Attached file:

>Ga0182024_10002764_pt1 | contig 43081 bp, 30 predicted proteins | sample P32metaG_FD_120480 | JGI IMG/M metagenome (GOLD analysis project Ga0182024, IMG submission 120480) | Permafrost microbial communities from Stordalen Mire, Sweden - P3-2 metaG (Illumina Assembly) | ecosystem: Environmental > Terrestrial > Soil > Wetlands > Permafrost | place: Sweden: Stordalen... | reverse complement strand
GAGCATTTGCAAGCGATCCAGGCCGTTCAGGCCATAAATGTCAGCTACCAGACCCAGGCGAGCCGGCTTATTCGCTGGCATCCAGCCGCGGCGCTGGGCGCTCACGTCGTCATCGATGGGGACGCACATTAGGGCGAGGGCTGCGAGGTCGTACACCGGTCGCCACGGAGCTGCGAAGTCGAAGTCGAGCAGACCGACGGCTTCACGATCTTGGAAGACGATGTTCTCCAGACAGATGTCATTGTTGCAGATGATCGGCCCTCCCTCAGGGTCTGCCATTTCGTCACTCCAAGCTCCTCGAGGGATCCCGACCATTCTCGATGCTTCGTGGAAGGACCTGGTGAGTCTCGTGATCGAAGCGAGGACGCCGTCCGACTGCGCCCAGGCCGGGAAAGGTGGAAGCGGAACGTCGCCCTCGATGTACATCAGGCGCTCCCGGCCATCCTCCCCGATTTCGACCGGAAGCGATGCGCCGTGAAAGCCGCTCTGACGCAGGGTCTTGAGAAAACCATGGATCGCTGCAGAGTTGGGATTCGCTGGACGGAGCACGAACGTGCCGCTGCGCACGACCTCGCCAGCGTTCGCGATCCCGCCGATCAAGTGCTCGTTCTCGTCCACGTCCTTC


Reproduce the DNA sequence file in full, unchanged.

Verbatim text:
>Ga0182024_10002764_pt1 | contig 43081 bp, 30 predicted proteins | sample P32metaG_FD_120480 | JGI IMG/M metagenome (GOLD analysis project Ga0182024, IMG submission 120480) | Permafrost microbial communities from Stordalen Mire, Sweden - P3-2 metaG (Illumina Assembly) | ecosystem: Environmental > Terrestrial > Soil > Wetlands > Permafrost | place: Sweden: Stordalen... | reverse complement strand
GAGCATTTGCAAGCGATCCAGGCCGTTCAGGCCATAAATGTCAGCTACCAGACCCAGGCGAGCCGGCTTATTCGCTGGCATCCAGCCGCGGCGCTGGGCGCTCACGTCGTCATCGATGGGGACGCACATTAGGGCGAGGGCTGCGAGGTCGTACACCGGTCGCCACGGAGCTGCGAAGTCGAAGTCGAGCAGACCGACGGCTTCACGATCTTGGAAGACGATGTTCTCCAGACAGATGTCATTGTTGCAGATGATCGGCCCTCCCTCAGGGTCTGCCATTTCGTCACTCCAAGCTCCTCGAGGGATCCCGACCATTCTCGATGCTTCGTGGAAGGACCTGGTGAGTCTCGTGATCGAAGCGAGGACGCCGTCCGACTGCGCCCAGGCCGGGAAAGGTGGAAGCGGAACGTCGCCCTCGATGTACATCAGGCGCTCCCGGCCATCCTCCCCGATTTCGACCGGAAGCGATGCGCCGTGAAAGCCGCTCTGACGCAGGGTCTTGAGAAAACCATGGATCGCTGCAGAGTTGGGATTCGCTGGACGGAGCACGAACGTGCCGCTGCGCACGACCTCGCCAGCGTTCGCGATCCCGCCGATCAAGTGCTCGTTCTCGTCCACGTCCTTC